I watch her walk away, and for a moment time gets all slippery and the spot on my left cheek where her hand had been goes numb.

There are stairs beyond the batwing doors, and once we’ve started the climb Arnie nudges me in the ribs. “We might have to share her,” he says. And I laugh.

I have no intention of sharing her.

The next couple of hours are a beer-tits-meat rotation fit for a viking’s wet dream. As soon as we sit down there are frosted mugs in our hands and nipples in our faces, and before long we’re all three sheets to the wind, laughing uproariously and watching things bounce. We eat three, maybe four courses, a massacre of livestock slathered in peppers so hot that our eyeballs spring leaks. We sample delicacies I’ve never heard of: escamoles and tripitas and chicatanas. When the Mexicans offer to translate, Arnie and I take one look at their mischievous grins and shake our heads. Ignorance is bliss.

When the meal is over, one of the waitresses mounts my leg and rubs my distended belly. “You are full?” she asks, giggling.

I nod idiotically.

“How long you stay in Juarez?” she asks.

“Until tomorrow,” I reply.  “I leave in the morning.”

“With your friend?” she asks, and she nods at Arnie.

“Yes,” I say. “We leave tomorrow morning. To El Paso, then to Chicago.”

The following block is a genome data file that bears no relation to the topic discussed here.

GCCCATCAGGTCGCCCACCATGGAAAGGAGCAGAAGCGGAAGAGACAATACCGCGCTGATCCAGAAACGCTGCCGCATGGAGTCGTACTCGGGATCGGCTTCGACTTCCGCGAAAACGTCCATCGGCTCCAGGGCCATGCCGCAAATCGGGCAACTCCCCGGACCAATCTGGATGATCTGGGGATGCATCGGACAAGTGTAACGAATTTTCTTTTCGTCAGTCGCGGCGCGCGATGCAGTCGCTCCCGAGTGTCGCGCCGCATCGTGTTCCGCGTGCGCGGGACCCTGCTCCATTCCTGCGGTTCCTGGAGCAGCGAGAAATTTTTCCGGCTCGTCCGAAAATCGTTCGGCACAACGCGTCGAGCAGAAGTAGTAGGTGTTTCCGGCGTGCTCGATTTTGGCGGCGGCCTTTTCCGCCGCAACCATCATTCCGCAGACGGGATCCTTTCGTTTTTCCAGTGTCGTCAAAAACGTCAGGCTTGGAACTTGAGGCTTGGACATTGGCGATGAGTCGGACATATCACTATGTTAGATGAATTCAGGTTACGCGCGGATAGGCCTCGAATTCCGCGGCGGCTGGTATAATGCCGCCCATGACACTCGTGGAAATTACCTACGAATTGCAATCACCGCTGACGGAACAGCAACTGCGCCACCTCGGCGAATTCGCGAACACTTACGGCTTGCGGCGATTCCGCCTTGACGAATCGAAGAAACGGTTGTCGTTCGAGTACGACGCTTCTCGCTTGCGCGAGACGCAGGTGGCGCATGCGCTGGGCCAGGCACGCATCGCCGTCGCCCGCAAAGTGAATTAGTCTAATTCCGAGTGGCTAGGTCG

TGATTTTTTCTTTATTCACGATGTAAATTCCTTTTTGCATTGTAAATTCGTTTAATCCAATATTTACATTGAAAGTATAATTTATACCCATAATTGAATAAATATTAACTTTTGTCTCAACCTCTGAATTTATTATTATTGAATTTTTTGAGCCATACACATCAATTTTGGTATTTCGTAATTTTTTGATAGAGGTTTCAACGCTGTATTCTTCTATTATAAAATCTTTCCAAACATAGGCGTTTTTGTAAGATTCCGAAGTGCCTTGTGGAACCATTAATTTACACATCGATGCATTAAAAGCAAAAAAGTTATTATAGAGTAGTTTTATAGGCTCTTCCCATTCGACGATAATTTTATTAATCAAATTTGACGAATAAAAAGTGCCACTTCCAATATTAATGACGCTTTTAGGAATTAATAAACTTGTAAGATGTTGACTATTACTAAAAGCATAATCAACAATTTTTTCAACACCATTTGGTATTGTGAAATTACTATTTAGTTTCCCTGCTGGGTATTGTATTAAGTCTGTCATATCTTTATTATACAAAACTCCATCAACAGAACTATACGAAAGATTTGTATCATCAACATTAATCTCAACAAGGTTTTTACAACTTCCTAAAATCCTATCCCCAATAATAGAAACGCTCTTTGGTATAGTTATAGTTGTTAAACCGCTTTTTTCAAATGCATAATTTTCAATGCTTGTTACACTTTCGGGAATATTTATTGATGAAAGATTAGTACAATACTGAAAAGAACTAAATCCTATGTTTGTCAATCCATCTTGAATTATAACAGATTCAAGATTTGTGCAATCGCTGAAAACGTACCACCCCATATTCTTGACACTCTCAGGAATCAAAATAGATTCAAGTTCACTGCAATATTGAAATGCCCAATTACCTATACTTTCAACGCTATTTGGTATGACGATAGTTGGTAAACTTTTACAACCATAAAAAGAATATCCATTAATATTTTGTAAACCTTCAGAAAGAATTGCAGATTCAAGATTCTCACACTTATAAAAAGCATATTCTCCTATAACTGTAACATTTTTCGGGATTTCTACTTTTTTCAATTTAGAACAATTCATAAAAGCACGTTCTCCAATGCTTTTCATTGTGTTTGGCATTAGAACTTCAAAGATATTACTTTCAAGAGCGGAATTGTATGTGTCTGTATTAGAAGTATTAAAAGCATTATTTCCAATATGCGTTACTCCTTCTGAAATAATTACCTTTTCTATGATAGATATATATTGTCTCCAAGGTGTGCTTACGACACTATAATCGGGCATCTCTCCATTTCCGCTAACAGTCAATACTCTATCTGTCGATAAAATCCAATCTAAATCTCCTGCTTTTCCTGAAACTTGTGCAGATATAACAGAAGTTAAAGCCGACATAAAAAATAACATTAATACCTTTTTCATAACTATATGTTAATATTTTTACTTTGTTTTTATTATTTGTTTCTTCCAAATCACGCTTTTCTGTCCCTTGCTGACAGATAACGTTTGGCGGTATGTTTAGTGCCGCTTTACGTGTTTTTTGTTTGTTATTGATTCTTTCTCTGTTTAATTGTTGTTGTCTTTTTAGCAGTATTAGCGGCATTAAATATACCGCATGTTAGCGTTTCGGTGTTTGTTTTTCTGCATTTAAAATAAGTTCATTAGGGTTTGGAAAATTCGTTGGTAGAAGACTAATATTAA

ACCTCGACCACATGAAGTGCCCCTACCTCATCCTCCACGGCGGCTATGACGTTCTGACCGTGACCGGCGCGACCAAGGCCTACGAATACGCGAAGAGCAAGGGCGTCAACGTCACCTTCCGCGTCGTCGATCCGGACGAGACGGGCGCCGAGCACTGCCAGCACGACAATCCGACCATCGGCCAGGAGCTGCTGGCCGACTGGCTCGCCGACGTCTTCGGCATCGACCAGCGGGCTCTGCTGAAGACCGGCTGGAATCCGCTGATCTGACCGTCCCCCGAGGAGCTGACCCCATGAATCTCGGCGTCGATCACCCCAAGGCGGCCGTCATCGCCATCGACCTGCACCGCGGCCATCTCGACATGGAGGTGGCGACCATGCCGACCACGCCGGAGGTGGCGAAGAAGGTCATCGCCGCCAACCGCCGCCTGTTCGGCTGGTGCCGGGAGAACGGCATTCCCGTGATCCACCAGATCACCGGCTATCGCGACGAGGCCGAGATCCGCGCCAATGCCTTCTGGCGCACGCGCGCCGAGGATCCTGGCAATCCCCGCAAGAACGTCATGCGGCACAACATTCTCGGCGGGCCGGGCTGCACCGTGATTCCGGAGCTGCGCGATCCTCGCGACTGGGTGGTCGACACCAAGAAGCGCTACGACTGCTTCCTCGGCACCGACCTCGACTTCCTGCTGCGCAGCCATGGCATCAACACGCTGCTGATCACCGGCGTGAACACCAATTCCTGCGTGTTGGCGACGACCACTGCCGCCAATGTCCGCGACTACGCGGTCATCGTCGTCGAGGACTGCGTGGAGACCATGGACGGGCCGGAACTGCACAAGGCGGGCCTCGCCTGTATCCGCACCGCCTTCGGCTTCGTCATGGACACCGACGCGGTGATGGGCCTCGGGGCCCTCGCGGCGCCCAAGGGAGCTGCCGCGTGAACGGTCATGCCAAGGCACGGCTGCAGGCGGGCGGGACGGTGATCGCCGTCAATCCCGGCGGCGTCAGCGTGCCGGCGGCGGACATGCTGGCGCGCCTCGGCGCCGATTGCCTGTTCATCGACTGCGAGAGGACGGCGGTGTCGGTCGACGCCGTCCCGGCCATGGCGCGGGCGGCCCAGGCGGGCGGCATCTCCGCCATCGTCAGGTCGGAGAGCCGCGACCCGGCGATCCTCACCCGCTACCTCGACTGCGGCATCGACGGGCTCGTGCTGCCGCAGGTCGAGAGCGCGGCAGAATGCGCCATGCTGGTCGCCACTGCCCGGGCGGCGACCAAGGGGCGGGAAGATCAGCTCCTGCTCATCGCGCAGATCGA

“Then you must go out tonight,” she says. “Party!” She raises her arms and shakes her tits. She’s giggling again.

“I agree,” says Arnie, standing. “I’m going to hit the head. When I come back, I expect you and this lovely lady and our hosts to have a night of debauchery all planned out for us.”

We watch Arnie stumble away. Then the woman says: “You should stay tomorrow night, too. For the celebration.”

“What celebration?” I ask.

She and the Mexicans answer at the same time: “Dia de los Muertos.

I don’t need a translator for that one. I shake my head. “Too much fun for me,” I say.

Carlos waves a hand dismissively. “Not in Juarez,” he says. “Down south, yes, it is a big party. But here we are far north, a border town. There will be a few neighborhoods that celebrate, but nothing too crazy. Not like down south.”

The waitress pushes her chest against mine and whispers into my ear: “I am from the south. There are many others like me. I know where the parties are, tomorrow night.”

“Oh yeah?” I ask, my curiosity piqued. “What goes on at these parties?”

“Virgin sacrifices,” she says with a laugh, and she plunges an imaginary dagger into my chest, letting her hand rest there afterwards.

“That’s horrible,” I reply, grinning. “We had better make sure there are no virgins in the city.”

At first she does not react, leaving me to wonder whether it’s my sense of humor or her grasp of the English language that’s at fault. “Some of the parties are very innocent. Families go see graves and drink afterwards, or before. But some are not so innocent. Some are much more fun. Celebrate life,” she says, letting her hand slip to my lap. “The things that make life.”

“That does sound fun.”

“So you stay, yes?”

I shake my head again. “We really can’t. We need to get back to work.”

“Your friend is in no hurry to get back to work, I think,” says Carlos.

He points over the railing behind me, and I turn to find Arnie on the street below, waving up at us with one arm. The other is wrapped around Rosa’s waist.

“Nice doing business with you boys,” he calls out. Then he adds: “I’ll see you tomorrow.”

The Mexicans hoot and cheer. Carlos stands and makes a crude gesture with his hips. A party at a nearby table joins in.